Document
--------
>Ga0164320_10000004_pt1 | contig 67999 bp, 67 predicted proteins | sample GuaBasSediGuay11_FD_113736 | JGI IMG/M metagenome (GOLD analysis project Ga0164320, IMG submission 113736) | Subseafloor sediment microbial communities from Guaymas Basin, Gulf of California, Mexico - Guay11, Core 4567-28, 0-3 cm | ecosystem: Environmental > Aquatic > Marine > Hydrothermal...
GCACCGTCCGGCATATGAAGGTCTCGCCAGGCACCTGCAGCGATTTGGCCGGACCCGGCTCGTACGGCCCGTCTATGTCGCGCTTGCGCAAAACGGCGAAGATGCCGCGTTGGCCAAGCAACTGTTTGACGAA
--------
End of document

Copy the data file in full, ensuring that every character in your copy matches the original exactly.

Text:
>Ga0164320_10000004_pt1 | contig 67999 bp, 67 predicted proteins | sample GuaBasSediGuay11_FD_113736 | JGI IMG/M metagenome (GOLD analysis project Ga0164320, IMG submission 113736) | Subseafloor sediment microbial communities from Guaymas Basin, Gulf of California, Mexico - Guay11, Core 4567-28, 0-3 cm | ecosystem: Environmental > Aquatic > Marine > Hydrothermal...
GCACCGTCCGGCATATGAAGGTCTCGCCAGGCACCTGCAGCGATTTGGCCGGACCCGGCTCGTACGGCCCGTCTATGTCGCGCTTGCGCAAAACGGCGAAGATGCCGCGTTGGCCAAGCAACTGTTTGACGAA